As I get all the nerdy stuff out of the way, let us now look at the results.
Euro-Fouls trends since 2012-13
To analyze the trends we need to estimate the total Euro fouls per season. This can be done easily by summing up all Euro fouls committed by all NBA teams. But, we can't use the total Euro fouls per season to compare trends across seasons because not all season lengths are same. Both the 2019-20 and 2020-21 season were shortened due to COVID. Also 2023-24 season is being played right now, so it wont have the usual 1230 games played during an NBA season. So, I normalize the total Euro fouls per season by dividing with number of games played during that season. This results in an interesting plot:
Euro fouls were consistently around the 2.3 PG (per game) number from 2012-2016. There was a negligible decrease in Euro fouls PG after the clear path rule changes in 2018. But the Euro fouls grew a lot in 2021 and 2022 seasons, reaching an all-time high on 2.4 PG during the 2021-22 season. This probably prompted the NBA to curb the Euro foul by introducing the transition take rule in 2022. As we can see in the figure, the rule change resulted in a drastic decrease in Euro fouls PG from 2.4 to 1.75 last season. This decrease has carried on to this season with Euro fouls PG being 1.9. Hence, the transition take foul rule change has been one of the most effective rule changes that the NBA has introduced to improve its quality of play.
Euro-Foul Team Leaderboards for 2014-23
Now, we want to see whether there are some teams which consistently exploited the Euro fouls over the past 9 seasons. Here is a table which shows total Euro fouls committed during two 4-year periods from 2014-18 and from 2018-22 and also last season 2022-23:
These are my observations:
- Utah Jazz consistently commit the most Euro fouls, ranking top 2 in all three leaderboards. Their propensity for Euro-fouling was especially evident in their playoff series against the Thunder in 2018, where they ground down the Thunder offense by repeatedly Euro-fouling Russell Westbrook to prevent him from doing his devastating forays in transition. You can read an excellent article on this by Fred Katz. Also, the Utah Jazz consistently ranked in the top 3 in limiting transition opportunities from 2016-19. From 2019-22 they were ranked in the top 10. This changed due to the transition take rule change, they have been ranked in bottom 2 in 2022-23 and dead last in the current (2023-24) NBA season.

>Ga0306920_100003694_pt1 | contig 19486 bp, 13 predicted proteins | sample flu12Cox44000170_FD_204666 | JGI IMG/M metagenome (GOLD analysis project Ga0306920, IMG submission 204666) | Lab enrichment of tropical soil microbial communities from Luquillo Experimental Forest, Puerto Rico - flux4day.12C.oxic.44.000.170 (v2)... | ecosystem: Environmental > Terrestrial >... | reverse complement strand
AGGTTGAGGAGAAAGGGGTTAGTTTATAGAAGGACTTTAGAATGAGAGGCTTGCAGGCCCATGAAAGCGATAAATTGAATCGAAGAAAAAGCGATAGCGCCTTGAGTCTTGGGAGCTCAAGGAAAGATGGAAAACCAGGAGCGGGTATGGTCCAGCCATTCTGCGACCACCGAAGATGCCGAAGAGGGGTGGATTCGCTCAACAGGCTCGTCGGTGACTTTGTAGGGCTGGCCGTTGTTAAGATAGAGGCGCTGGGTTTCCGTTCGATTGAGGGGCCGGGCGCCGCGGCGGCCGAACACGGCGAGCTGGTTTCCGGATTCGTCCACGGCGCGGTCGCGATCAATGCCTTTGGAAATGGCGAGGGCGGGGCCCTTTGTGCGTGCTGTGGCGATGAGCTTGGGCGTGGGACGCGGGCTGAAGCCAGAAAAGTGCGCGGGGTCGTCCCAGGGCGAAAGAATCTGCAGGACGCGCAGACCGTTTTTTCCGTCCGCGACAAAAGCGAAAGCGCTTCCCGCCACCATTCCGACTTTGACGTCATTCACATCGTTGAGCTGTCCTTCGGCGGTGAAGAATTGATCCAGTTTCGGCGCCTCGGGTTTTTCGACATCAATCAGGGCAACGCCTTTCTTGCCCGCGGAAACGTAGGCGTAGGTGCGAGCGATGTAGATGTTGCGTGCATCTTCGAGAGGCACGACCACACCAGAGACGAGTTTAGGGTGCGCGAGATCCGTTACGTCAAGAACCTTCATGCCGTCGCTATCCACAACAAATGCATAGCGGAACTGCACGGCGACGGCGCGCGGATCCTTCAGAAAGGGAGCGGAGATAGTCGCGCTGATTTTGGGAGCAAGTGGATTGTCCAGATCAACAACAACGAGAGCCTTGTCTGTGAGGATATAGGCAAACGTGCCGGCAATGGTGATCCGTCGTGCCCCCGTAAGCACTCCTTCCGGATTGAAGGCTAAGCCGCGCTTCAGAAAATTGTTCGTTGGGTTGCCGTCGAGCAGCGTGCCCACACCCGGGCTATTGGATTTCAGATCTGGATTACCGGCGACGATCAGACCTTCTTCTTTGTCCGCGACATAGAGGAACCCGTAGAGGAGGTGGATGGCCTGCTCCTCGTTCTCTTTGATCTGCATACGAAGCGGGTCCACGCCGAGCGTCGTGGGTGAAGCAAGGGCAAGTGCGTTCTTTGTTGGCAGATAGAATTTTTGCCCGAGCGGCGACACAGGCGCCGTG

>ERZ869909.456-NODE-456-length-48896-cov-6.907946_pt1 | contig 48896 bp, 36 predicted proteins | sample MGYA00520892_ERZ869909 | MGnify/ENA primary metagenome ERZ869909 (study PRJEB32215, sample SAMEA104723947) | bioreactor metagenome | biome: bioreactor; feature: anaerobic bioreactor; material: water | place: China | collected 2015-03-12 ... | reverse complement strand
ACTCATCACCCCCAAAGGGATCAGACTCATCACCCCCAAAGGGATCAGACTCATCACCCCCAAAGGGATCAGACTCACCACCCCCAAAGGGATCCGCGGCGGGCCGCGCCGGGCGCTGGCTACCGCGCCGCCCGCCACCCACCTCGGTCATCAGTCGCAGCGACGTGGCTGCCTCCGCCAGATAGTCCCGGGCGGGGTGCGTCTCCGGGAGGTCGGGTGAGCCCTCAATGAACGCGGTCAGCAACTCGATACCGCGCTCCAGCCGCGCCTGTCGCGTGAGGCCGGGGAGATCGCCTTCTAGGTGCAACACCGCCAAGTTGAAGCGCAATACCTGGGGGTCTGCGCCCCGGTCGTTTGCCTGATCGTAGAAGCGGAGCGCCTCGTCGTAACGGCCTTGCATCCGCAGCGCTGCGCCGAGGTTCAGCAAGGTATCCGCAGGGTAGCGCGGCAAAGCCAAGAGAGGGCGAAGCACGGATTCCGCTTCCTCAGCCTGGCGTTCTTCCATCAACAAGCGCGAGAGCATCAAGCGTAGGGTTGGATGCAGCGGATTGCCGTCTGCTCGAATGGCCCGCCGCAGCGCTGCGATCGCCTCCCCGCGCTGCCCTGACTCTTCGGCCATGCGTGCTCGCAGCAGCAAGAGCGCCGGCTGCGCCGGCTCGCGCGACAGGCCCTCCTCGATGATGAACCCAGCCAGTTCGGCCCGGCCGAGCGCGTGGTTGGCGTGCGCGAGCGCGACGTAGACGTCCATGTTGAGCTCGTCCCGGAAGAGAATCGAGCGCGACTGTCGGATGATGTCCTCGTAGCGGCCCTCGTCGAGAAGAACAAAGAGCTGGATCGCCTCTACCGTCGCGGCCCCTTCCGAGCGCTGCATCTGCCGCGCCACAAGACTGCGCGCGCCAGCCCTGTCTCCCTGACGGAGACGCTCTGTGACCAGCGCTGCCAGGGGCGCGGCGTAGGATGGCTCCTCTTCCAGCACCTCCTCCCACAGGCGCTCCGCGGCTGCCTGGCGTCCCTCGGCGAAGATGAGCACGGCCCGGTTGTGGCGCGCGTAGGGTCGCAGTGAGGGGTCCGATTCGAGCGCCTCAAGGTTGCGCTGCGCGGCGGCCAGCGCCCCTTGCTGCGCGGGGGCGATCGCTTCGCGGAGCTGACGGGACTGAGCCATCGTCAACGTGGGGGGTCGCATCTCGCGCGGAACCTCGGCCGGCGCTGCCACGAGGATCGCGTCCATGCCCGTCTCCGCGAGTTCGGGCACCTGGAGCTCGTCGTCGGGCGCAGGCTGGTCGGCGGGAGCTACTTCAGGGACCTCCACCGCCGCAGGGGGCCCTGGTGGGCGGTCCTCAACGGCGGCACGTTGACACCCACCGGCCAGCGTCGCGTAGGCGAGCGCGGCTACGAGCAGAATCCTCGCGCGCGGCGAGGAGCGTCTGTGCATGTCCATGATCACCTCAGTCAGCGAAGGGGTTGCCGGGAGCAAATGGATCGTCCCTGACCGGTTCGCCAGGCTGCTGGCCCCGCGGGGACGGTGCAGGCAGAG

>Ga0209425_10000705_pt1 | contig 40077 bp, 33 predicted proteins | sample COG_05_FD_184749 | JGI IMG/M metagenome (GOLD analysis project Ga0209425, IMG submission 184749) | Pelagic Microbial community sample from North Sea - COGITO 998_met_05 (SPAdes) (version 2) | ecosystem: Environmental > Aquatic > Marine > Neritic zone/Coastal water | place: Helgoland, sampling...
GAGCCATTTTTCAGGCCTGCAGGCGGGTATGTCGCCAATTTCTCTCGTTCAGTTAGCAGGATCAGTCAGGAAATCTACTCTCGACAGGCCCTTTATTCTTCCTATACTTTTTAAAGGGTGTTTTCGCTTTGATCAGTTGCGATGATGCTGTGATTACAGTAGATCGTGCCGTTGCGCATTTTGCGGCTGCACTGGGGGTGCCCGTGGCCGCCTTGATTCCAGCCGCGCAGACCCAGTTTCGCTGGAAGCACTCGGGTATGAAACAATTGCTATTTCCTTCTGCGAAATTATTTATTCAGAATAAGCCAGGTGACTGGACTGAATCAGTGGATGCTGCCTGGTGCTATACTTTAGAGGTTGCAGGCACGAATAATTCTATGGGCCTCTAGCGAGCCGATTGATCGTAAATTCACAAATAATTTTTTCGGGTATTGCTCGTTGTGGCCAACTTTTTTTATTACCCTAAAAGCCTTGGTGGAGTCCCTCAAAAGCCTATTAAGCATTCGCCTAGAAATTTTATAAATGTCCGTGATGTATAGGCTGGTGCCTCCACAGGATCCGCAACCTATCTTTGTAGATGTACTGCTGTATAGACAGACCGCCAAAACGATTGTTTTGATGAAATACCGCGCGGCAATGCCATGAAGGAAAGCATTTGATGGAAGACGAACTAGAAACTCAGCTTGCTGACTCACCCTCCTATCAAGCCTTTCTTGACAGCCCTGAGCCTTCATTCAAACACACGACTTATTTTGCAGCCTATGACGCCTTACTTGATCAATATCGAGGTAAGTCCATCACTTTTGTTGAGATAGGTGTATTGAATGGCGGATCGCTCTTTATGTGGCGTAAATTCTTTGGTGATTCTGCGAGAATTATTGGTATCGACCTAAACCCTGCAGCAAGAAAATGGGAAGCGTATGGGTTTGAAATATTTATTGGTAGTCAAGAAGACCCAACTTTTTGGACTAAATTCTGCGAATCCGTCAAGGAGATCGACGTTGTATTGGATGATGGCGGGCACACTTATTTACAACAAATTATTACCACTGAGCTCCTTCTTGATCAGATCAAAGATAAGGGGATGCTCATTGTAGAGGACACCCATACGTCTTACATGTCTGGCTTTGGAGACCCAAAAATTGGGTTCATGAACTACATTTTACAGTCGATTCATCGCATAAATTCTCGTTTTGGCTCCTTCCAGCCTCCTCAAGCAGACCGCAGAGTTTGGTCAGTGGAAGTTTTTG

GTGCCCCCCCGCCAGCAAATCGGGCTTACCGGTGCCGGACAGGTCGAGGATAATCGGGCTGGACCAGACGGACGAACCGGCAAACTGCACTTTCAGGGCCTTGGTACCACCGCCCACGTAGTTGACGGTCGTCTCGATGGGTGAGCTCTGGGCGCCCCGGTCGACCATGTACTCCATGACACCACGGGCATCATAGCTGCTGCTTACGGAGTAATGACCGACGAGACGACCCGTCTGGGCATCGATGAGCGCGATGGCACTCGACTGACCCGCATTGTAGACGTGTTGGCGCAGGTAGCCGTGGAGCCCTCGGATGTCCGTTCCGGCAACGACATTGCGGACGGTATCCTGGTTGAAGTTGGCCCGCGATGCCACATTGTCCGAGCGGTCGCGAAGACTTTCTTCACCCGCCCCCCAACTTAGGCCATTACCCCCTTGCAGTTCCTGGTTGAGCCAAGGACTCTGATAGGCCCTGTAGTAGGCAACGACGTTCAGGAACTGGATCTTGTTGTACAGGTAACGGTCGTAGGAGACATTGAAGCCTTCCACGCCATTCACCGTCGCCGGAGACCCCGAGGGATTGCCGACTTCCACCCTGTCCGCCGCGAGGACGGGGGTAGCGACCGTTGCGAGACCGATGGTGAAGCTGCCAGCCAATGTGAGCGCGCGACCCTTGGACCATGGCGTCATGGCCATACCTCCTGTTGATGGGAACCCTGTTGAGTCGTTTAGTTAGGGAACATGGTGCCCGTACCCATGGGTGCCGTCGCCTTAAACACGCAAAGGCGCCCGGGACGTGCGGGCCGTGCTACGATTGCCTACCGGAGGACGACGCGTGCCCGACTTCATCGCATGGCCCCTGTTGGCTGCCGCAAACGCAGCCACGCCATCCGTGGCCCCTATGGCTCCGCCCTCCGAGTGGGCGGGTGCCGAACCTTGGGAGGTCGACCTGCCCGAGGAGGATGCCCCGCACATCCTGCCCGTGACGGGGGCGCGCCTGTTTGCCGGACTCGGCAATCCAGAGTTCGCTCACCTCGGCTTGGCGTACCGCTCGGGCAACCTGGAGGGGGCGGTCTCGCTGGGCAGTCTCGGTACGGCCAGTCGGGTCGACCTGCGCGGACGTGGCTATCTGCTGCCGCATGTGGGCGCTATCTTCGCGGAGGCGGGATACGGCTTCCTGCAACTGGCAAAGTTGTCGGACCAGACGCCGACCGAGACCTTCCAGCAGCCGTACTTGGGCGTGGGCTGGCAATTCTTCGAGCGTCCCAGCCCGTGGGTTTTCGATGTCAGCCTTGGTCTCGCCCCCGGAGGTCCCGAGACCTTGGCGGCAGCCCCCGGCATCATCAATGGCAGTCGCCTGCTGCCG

- Reams which rank in top 10 for both 2014-19 and 2018-22 are the Denver Nuggets, Los Angeles Clippers and Washington Wizards. Also, Jokic has a particular propensity of committing both Euro and Frustration fouls. This will be tackled in the sequel to this blog.
- Teams which rank in top 10 for both 2018-22 and 2022-23 are Houston Rockets and New York Knicks.
From this data, I can infer that Euro-fouling is a coaching decision made by certain coaches to prevent fastbreaks. This is because the same teams show up in these lists multiple times. These coaches are willing to trade-off fouls with stopping fastbreak attacks, particularly when the other team has a superb transition attack or if they have a player who excels in transition.
We have seen that Euro fouls were being exploited by NBA teams to prevent highly efficient transition plays and this problem was getting worse over time. NBA stepping in with the transition take foul rule change, which has been supremely effective in curbing Euro fouls.
I'll release the Part II of my Foul Analysis series which would analyze frustration fouls sometime in the next few days. Be on a lookout for that blog.
Thank you for reading and any feedback is appreciated. You can reach me on Twitter at @SravanNBA.